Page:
May 26, 2021

2021 Say on Pay Update: Shareholders Tighten the Reins

Executive Summary

  • As the 2021 proxy season unfolds, companies are disclosing adjustments made (or not made) to compensation plans due to COVID
  • For companies in the S&P 500, SOP results are lower than in 2020
  • To date, 25 companies have received less than 75% support as opposed to 16 last year
  • Despite a larger number of companies getting less than 75% support, the variance is not enough to declare with statistical certainty that there is a difference in the overall distribution of votes

Introduction

Proxy season 2021 has arrived with the typical flood of disclosures and “March Madness”- like surprises. This year, however, the systemic global breakdown caused by COVID 19 and the lack of preparation for any pandemic has taken its toll on businesses and their employees, customers, and communities.

In response to COVID, 116 companies in the S&P 500 have announced changes to their compensation plans, which may include adjusting financial results, eliminating short term incentive plans altogether or awarding special grants to focus (or reward?) executives for navigating their companies through the labyrinth of 2021. This Farient Brief provides insights into how corporations are addressing pay in a pre and post pandemic world. For a comprehensive list of compensation plan changes, visit the Farient COVID-19 Tracker for plan changes in Russell 3000 companies.

According to Farient partner, Dayna Harris, “Against the backdrop of financial performance, economic disruption, and employee layoffs and/or furloughs, it is interesting to see if investors are giving boards a pass or holding their feet to the proverbial fire. As more companies file their proxies, it looks like 2021 is shaping up to be dynamic within the context of say on pay votes. This year investors are making their voices heard on pay. It will be of interest next year to see if they follow through on their statements to focus on director votes.”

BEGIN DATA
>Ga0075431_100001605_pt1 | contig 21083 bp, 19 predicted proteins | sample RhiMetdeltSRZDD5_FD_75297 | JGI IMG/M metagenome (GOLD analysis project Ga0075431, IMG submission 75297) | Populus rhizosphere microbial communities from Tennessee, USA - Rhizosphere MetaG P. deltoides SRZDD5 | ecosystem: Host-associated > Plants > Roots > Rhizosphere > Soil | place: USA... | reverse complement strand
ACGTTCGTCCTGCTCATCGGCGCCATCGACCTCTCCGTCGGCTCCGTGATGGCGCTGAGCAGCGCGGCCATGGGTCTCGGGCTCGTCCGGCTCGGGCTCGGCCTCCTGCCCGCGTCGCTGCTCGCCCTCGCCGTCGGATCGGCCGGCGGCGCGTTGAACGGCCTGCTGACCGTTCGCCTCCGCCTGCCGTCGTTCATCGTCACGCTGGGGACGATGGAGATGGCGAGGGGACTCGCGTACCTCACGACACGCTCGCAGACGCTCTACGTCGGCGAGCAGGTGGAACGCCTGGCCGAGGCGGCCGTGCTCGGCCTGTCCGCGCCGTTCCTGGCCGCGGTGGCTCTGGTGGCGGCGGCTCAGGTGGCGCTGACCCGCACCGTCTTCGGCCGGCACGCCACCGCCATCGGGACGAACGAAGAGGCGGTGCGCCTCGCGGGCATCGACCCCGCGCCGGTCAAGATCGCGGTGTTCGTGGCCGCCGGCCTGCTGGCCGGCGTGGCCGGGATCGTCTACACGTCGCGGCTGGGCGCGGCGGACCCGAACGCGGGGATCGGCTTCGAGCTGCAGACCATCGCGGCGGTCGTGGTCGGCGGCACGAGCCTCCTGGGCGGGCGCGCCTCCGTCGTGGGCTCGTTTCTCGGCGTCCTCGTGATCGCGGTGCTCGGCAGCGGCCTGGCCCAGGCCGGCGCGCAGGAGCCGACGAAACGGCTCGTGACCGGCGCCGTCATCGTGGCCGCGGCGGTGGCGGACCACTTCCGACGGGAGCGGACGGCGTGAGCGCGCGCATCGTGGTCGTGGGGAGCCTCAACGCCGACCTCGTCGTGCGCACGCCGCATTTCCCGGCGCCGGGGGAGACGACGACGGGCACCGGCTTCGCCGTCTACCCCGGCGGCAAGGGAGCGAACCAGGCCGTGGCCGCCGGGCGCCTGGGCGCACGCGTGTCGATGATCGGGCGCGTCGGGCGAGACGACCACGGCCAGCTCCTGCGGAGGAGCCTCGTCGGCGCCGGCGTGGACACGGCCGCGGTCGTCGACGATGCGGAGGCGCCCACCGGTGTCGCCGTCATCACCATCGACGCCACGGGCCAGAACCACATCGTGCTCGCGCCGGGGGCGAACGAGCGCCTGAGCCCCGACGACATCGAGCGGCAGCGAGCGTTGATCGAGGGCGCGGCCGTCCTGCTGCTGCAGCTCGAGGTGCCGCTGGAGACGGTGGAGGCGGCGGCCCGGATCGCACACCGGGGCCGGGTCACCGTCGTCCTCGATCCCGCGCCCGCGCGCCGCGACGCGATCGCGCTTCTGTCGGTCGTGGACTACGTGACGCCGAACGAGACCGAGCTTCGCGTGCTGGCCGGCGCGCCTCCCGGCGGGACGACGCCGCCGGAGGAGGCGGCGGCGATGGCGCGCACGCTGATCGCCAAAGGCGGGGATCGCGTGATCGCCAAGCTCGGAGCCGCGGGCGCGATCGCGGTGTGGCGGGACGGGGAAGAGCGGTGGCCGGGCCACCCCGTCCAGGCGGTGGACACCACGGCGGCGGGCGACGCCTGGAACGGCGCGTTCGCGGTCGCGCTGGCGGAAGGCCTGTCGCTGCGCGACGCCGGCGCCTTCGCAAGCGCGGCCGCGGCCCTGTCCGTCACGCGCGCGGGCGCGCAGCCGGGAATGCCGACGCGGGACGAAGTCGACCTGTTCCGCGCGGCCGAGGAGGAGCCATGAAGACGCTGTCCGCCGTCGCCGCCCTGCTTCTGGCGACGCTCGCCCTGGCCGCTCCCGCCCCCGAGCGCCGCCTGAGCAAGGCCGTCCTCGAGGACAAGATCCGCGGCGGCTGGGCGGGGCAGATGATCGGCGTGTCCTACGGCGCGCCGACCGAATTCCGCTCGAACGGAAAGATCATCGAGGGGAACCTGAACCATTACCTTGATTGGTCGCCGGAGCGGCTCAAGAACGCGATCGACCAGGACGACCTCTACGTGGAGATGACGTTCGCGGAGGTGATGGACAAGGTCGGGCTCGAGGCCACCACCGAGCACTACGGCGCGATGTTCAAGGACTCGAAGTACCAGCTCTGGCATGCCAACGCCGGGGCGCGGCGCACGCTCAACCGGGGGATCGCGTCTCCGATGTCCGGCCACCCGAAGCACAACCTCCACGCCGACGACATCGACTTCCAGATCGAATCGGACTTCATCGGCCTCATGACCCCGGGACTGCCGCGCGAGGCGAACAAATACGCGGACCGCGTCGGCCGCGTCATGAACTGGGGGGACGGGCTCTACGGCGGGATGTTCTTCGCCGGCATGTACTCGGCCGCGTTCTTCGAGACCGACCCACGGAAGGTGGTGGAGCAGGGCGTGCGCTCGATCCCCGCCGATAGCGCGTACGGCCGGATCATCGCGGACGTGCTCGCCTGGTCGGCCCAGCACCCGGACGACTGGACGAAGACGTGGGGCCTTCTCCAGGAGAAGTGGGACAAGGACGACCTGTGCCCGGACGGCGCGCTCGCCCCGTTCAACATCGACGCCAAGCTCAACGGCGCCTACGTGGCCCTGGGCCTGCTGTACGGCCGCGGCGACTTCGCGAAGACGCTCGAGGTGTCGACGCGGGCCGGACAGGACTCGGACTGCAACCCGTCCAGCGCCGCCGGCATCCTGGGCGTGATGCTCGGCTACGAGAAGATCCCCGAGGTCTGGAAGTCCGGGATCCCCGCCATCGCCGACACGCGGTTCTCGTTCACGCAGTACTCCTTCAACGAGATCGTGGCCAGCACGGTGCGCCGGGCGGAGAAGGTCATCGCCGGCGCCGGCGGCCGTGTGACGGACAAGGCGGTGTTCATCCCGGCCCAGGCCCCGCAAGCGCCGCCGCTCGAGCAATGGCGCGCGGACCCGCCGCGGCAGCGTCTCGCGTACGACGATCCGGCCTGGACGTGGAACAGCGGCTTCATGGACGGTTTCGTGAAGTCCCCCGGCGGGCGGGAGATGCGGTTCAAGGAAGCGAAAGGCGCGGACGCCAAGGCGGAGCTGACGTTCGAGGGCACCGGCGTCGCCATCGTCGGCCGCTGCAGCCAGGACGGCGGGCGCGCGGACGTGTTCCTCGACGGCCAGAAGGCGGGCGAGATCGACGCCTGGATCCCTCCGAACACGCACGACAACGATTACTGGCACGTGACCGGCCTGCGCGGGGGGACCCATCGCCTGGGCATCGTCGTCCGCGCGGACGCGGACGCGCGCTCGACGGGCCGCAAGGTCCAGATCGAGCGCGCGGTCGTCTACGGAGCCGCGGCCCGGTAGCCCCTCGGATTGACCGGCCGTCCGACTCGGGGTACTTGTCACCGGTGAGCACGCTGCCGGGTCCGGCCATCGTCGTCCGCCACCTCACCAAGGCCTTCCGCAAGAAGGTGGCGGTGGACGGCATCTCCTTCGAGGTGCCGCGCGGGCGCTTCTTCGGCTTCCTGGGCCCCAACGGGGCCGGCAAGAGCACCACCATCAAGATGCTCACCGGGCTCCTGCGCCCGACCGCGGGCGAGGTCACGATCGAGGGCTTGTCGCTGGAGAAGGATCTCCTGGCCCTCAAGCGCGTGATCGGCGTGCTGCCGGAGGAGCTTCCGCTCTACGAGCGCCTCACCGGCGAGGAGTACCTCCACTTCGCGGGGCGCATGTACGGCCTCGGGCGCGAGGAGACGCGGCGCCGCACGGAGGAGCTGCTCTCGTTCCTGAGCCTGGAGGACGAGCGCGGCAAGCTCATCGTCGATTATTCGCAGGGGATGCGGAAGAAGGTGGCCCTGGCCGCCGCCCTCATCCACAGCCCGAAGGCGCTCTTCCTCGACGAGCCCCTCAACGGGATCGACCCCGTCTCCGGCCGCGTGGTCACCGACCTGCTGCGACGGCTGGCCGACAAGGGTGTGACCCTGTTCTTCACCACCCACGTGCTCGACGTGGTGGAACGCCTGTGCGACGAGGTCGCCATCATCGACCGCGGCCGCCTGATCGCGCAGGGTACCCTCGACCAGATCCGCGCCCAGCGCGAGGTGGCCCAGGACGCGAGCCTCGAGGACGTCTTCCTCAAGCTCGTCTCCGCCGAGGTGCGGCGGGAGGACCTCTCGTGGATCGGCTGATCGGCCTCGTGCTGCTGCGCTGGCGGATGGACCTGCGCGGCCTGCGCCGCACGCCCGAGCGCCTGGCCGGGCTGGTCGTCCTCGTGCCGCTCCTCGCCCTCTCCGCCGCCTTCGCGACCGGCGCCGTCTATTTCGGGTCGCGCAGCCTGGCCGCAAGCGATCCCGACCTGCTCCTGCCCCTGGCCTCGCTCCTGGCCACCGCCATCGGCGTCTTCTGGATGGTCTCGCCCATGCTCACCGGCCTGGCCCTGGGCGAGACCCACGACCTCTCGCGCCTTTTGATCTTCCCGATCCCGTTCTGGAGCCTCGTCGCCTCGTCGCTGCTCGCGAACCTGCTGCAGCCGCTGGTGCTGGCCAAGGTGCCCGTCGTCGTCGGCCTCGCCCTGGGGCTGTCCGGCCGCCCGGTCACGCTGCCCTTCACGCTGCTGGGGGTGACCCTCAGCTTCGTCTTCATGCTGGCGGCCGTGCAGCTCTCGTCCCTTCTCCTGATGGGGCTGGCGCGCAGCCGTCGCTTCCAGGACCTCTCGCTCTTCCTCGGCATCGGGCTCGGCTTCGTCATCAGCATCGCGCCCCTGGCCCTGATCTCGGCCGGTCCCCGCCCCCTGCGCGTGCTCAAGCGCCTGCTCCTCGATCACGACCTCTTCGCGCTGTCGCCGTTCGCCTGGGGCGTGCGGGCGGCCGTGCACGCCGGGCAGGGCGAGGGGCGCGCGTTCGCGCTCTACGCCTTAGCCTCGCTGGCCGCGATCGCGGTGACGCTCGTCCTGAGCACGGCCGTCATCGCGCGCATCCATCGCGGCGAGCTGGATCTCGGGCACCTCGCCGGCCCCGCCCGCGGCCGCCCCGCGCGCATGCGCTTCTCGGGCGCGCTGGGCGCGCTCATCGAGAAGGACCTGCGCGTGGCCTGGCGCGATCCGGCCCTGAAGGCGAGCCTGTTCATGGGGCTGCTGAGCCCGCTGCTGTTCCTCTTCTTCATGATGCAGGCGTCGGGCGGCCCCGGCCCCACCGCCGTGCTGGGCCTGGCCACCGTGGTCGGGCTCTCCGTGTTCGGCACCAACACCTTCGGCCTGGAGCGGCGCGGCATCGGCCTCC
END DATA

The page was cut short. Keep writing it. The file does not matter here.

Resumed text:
Shareholders Tighten the Reins on CEO Pay

Focusing on the 235 companies in the S&P 500 that have reported votes in both 2020 and 2021, SOP results to date have shifted downwards. Twenty-five companies have received less than 75% support from their shareholders versus only 16 last year. Examples for companies that are seeing less than stellar support include Amerisource Bergen (ABC), IBM (IBM), General Electric (GE), Johnson & Johnson (JNJ), Starbucks (SBUX), and Walgreens Boot Alliance (WBA).

That said, it appears that each of the above-referenced companies has been called out for questionable pay practices and/or for COVID-related pay changes:

  • Amerisource Bergen (52% FOR) and Johnson & Johnson (57% FOR): Both pharma companies have potential liabilities due to the opioid crisis, and Johnson & Johnson announced in 2020 that it had agreed to pay approximately $100 million to settle more than a thousand lawsuits after asbestos-contaminated talc was found in their baby powder product. As to say on pay votes, in AmerisourceBergen’s case, short-term incentives (STI) paid out at 127% of target, with the STI plan specifically excluding the impact of any legal settlements. As a result, AmerisourceBergen’s recent $6.6 billion settlement charge did not appear to be considered for the STI payout. Johnson & Johnson did not make any upward adjustments for determining the payouts for its STI and 2018-2020 performance share units, both of which experienced a negative impact from their COVID pay. Given that Johnson & Johnson’s one – year TSR was +11%, the low say on pay may have been driven by the liabilities.
  • General Electric (42% FOR): GE’s STI would have paid out 0% of target based on goals that were set pre-COVID; the Compensation Committee adjusted payouts to 60% to 80% of target, although CEO Larry Culp voluntarily forfeited his STI. GE also granted an additional four-year performance stock unit “leadership” award to the CEO with a target value of $57MM. Three other NEOs got “leadership awards (one performance stock units, the other two restricted stock units). GE’s one-year TSR was -2.5% compared to +19% and +11 % TSR for the S&P 500 and S&P Industrial indices, respectively.